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Comment Driving inefficiently another issue... (Score 2) 891

Simple observation quickly shows many people are clueless to the effect of their driving styles on their fuel economy as well. Full throttle rush towards the next red light, slam on brakes, stop....repeat. Highway driving? Absolutely positive HAVE to achieve that 10 foot gain on the guy beside you, even if it means changing lanes and mashing on the accelerator only to inevitably end up following another car and having to slow down. Again, repeat....over and over and over again.

Simple driving style changes can yield the average driver a HUGE increase in fuel mileage, but until the "I'm more important than everybody else, I need to be in front of you and get there as fast as humanly possible, screw you all" attitude of many of todays drivers change, all the technology advances in the world won't help if the idiots behind the wheel just continue to operate the vehicles in a basically inefficient fashion.

Comment Driving is not a right. (Score 0) 643

Some people have forgotten that driving on public roads is a privilege, not a right.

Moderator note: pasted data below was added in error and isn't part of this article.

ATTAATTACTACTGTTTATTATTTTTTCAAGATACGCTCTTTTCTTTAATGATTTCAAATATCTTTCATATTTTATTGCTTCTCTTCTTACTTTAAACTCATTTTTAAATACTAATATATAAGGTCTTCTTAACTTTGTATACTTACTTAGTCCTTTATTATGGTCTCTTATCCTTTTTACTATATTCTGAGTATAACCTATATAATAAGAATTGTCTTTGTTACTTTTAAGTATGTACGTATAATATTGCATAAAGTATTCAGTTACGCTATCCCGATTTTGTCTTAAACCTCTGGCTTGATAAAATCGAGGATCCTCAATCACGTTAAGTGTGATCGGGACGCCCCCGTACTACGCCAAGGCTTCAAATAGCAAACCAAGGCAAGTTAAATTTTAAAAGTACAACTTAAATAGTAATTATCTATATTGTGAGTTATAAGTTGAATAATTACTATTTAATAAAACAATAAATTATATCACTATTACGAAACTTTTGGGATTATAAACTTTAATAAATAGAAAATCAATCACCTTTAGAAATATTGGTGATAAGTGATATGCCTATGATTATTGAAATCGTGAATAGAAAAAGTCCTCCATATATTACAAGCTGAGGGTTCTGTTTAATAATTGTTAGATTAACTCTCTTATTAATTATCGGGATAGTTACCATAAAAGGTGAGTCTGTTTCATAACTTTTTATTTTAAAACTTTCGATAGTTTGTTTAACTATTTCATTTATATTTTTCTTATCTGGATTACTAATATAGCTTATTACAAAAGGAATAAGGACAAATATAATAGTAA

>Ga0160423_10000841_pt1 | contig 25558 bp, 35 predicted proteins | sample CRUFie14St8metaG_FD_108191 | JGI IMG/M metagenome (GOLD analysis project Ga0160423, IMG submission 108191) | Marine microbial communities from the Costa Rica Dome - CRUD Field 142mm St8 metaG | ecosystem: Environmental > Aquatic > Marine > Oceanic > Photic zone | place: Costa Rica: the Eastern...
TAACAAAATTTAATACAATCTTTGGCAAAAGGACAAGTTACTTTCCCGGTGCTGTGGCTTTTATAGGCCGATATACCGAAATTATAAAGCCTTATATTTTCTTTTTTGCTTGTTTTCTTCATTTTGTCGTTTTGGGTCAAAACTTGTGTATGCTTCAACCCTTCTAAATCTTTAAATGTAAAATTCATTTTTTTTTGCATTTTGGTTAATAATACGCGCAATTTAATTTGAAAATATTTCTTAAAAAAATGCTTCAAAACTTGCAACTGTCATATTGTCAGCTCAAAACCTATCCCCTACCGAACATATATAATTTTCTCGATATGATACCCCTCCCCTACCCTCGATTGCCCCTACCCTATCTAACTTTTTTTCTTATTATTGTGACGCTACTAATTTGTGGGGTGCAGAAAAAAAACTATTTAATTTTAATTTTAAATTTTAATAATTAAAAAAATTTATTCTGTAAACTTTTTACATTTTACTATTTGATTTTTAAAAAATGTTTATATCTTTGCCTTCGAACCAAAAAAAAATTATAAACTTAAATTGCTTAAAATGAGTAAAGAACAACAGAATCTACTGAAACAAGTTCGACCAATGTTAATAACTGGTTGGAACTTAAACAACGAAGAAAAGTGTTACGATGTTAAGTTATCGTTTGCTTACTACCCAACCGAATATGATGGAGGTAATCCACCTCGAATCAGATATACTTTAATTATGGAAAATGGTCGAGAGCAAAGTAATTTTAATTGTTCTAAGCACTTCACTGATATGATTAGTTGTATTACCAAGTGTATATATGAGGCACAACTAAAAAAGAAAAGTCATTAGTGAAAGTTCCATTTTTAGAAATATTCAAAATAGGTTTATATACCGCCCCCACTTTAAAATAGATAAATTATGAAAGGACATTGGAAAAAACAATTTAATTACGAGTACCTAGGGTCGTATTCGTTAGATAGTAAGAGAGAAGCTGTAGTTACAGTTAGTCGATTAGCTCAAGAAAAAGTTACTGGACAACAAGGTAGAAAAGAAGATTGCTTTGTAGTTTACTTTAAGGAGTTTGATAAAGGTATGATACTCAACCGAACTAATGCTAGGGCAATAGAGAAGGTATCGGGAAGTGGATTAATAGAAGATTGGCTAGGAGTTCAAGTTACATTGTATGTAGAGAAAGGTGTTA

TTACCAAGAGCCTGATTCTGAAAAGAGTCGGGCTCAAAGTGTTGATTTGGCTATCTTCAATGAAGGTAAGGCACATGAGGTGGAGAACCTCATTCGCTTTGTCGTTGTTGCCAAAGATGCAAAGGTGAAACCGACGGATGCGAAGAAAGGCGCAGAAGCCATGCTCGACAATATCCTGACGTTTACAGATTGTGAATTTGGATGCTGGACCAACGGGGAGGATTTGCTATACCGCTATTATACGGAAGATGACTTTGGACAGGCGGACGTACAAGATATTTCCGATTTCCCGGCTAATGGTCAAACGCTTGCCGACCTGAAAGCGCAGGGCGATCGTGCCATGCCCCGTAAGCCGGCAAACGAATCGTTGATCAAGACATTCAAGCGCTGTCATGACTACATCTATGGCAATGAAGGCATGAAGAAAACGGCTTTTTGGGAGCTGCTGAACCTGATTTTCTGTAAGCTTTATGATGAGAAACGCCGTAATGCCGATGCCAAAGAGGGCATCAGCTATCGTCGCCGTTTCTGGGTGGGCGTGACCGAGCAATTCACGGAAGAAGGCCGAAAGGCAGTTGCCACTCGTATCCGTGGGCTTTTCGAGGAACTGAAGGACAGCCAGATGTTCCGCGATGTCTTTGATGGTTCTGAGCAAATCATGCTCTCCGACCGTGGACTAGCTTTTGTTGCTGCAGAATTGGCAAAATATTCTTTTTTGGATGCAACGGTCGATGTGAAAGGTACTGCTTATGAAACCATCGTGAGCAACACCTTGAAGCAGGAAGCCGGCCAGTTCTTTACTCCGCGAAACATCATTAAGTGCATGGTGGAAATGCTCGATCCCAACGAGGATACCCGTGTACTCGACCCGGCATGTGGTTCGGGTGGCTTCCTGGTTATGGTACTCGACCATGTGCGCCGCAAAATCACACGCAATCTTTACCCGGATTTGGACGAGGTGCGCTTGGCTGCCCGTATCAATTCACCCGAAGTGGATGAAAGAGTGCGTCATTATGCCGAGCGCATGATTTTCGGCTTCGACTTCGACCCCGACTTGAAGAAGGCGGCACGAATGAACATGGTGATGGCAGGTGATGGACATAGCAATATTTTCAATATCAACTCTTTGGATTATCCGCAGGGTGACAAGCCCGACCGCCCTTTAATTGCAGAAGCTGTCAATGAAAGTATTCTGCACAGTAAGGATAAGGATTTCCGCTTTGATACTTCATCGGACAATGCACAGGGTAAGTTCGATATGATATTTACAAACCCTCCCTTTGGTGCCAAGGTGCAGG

Accordingly, if you do something stupid, you damn well deserve to be held accountable for it. The "OMG ONOZ THE INSURANCE COMPANIES SEE MY PRIVATE BLACK BOX DATA!!" freakouts shouldn't fly with anyone who has a basic sense of respect for the privilege.

Comment Re:Carefully placed.... (Score 1) 296

That would have been my suggestion as well. A carefully placed old iPhone 3G hardwired into the electrical system (to ensure it stays charged) with Find My iPhone enabled would do the trick, and be quite slick at that - you could track it on anything from a desktop computer, another iPhone/iPad/iPod Touch, or heck, basically anything with a web browser.

Yes, there's a recurring monthly fee associated with that for the underlying cellular service, but I don't think that there's many options for this sort of system that won't carry a fee of one sort or another.

Comment Re:Hmmm.... (Score 1) 444

Polymer note lifespan is widely accepted to be about 5 years.

Given I just found a coin in my jeans from 1957 which is still in regular circulation, I think your suggestion that the two even remote compare in overall longevity remains flawed. Plenty of original 1987 $1.00 "Loonies" are still in circulation - at at 23+ years old. To replace the $1.00 and $2.00 coins with polymer would still mean that they would have been replaced at least 4 times over that same span of time, and every 5 years after that you add another replacement cycle.

To equate it to my 1957 coin in my jeans, a polymer equivalent would have had to have been replaced more than 20 times already.